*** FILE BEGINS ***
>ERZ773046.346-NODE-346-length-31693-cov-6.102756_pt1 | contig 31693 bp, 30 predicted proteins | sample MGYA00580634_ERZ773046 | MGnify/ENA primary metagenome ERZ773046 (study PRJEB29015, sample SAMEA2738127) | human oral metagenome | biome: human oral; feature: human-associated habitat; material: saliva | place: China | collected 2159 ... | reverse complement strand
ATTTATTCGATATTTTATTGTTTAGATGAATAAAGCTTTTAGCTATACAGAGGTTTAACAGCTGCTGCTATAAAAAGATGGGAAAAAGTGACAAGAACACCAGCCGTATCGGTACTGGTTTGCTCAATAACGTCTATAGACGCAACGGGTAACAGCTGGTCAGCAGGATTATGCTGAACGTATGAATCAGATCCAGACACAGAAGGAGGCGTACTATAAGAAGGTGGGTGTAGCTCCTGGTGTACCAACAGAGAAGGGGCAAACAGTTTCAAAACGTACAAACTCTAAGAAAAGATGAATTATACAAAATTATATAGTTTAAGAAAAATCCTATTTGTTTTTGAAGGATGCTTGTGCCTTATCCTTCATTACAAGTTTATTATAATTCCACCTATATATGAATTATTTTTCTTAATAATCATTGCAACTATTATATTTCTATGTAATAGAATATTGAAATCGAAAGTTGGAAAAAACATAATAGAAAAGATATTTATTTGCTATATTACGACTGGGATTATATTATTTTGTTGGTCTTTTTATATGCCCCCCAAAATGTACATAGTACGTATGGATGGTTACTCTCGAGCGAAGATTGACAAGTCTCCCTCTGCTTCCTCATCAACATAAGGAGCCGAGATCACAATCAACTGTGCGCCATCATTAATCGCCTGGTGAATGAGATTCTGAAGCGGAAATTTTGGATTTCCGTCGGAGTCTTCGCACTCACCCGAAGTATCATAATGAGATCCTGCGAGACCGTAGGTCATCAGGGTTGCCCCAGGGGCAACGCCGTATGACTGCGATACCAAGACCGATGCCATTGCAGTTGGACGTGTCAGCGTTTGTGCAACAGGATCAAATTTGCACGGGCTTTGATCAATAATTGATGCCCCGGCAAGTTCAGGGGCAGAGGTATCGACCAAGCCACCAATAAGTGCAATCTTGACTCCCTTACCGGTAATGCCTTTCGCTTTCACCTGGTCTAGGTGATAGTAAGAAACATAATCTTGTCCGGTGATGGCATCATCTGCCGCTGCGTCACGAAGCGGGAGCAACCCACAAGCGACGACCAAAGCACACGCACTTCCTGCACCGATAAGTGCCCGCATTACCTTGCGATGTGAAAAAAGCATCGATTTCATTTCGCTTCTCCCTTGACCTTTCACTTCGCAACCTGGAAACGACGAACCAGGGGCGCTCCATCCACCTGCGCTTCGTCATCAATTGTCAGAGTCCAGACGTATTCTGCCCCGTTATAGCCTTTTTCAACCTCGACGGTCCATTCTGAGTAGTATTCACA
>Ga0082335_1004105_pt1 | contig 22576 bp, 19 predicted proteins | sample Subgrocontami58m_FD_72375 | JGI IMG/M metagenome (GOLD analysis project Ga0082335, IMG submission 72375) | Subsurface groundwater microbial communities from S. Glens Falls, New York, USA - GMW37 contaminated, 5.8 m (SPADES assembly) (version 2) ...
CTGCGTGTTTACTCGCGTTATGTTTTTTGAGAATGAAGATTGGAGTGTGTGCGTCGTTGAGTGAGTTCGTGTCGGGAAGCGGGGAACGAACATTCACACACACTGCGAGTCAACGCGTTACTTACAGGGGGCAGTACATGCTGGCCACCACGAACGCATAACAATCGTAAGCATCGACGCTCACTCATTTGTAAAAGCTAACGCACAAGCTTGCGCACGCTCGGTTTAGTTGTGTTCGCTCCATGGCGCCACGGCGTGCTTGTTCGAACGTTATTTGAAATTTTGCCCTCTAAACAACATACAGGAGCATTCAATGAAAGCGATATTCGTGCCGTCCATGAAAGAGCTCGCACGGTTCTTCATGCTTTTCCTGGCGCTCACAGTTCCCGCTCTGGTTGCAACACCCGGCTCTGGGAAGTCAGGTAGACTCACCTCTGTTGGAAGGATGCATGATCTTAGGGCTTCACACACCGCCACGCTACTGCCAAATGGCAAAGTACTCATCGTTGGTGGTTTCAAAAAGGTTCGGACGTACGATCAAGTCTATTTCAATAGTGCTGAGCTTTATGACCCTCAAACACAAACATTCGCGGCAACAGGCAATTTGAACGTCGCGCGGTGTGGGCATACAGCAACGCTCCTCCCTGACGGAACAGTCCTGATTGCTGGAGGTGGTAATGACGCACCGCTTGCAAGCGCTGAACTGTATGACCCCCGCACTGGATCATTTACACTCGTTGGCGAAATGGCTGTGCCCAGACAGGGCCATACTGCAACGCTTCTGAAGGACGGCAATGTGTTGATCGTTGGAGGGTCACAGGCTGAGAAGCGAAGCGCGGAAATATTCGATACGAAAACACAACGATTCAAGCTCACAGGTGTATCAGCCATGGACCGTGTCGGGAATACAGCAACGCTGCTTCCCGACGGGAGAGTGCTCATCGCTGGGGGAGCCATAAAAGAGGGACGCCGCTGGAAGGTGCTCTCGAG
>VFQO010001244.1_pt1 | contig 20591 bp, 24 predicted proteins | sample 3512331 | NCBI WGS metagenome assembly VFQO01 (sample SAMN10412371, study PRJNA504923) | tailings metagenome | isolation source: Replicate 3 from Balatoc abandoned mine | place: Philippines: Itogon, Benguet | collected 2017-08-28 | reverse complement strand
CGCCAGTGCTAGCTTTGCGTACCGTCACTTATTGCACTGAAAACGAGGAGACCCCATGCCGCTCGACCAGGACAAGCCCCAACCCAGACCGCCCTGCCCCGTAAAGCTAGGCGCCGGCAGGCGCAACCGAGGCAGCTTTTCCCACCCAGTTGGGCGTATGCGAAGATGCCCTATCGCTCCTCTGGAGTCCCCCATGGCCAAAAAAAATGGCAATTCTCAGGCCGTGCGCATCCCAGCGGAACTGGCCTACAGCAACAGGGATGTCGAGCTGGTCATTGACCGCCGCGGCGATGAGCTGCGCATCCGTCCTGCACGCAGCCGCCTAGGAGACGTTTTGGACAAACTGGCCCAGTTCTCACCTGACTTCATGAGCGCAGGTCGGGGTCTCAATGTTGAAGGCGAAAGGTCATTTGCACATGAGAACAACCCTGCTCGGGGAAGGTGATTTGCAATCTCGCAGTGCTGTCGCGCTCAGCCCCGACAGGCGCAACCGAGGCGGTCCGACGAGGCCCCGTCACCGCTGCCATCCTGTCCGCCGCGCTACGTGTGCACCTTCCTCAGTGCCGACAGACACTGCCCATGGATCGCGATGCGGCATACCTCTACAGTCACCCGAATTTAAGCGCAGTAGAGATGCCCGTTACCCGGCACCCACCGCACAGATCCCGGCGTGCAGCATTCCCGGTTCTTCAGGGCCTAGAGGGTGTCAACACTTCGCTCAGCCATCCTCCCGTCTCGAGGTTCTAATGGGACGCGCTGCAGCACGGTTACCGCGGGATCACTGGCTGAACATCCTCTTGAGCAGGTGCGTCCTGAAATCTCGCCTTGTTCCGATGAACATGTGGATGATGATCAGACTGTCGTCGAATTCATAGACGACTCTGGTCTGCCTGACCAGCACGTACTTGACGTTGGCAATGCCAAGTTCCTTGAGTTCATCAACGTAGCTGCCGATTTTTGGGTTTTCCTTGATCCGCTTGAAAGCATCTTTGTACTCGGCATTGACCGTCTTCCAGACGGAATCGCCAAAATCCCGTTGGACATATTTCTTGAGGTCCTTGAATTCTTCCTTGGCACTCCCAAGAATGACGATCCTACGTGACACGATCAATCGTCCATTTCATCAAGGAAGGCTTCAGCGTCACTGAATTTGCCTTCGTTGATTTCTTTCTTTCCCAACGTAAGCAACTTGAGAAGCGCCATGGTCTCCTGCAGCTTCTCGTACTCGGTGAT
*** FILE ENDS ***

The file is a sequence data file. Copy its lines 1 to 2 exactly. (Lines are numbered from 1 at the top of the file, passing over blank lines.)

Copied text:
>ERZ773046.346-NODE-346-length-31693-cov-6.102756_pt1 | contig 31693 bp, 30 predicted proteins | sample MGYA00580634_ERZ773046 | MGnify/ENA primary metagenome ERZ773046 (study PRJEB29015, sample SAMEA2738127) | human oral metagenome | biome: human oral; feature: human-associated habitat; material: saliva | place: China | collected 2159 ... | reverse complement strand
ATTTATTCGATATTTTATTGTTTAGATGAATAAAGCTTTTAGCTATACAGAGGTTTAACAGCTGCTGCTATAAAAAGATGGGAAAAAGTGACAAGAACACCAGCCGTATCGGTACTGGTTTGCTCAATAACGTCTATAGACGCAACGGGTAACAGCTGGTCAGCAGGATTATGCTGAACGTATGAATCAGATCCAGACACAGAAGGAGGCGTACTATAAGAAGGTGGGTGTAGCTCCTGGTGTACCAACAGAGAAGGGGCAAACAGTTTCAAAACGTACAAACTCTAAGAAAAGATGAATTATACAAAATTATATAGTTTAAGAAAAATCCTATTTGTTTTTGAAGGATGCTTGTGCCTTATCCTTCATTACAAGTTTATTATAATTCCACCTATATATGAATTATTTTTCTTAATAATCATTGCAACTATTATATTTCTATGTAATAGAATATTGAAATCGAAAGTTGGAAAAAACATAATAGAAAAGATATTTATTTGCTATATTACGACTGGGATTATATTATTTTGTTGGTCTTTTTATATGCCCCCCAAAATGTACATAGTACGTATGGATGGTTACTCTCGAGCGAAGATTGACAAGTCTCCCTCTGCTTCCTCATCAACATAAGGAGCCGAGATCACAATCAACTGTGCGCCATCATTAATCGCCTGGTGAATGAGATTCTGAAGCGGAAATTTTGGATTTCCGTCGGAGTCTTCGCACTCACCCGAAGTATCATAATGAGATCCTGCGAGACCGTAGGTCATCAGGGTTGCCCCAGGGGCAACGCCGTATGACTGCGATACCAAGACCGATGCCATTGCAGTTGGACGTGTCAGCGTTTGTGCAACAGGATCAAATTTGCACGGGCTTTGATCAATAATTGATGCCCCGGCAAGTTCAGGGGCAGAGGTATCGACCAAGCCACCAATAAGTGCAATCTTGACTCCCTTACCGGTAATGCCTTTCGCTTTCACCTGGTCTAGGTGATAGTAAGAAACATAATCTTGTCCGGTGATGGCATCATCTGCCGCTGCGTCACGAAGCGGGAGCAACCCACAAGCGACGACCAAAGCACACGCACTTCCTGCACCGATAAGTGCCCGCATTACCTTGCGATGTGAAAAAAGCATCGATTTCATTTCGCTTCTCCCTTGACCTTTCACTTCGCAACCTGGAAACGACGAACCAGGGGCGCTCCATCCACCTGCGCTTCGTCATCAATTGTCAGAGTCCAGACGTATTCTGCCCCGTTATAGCCTTTTTCAACCTCGACGGTCCATTCTGAGTAGTATTCACA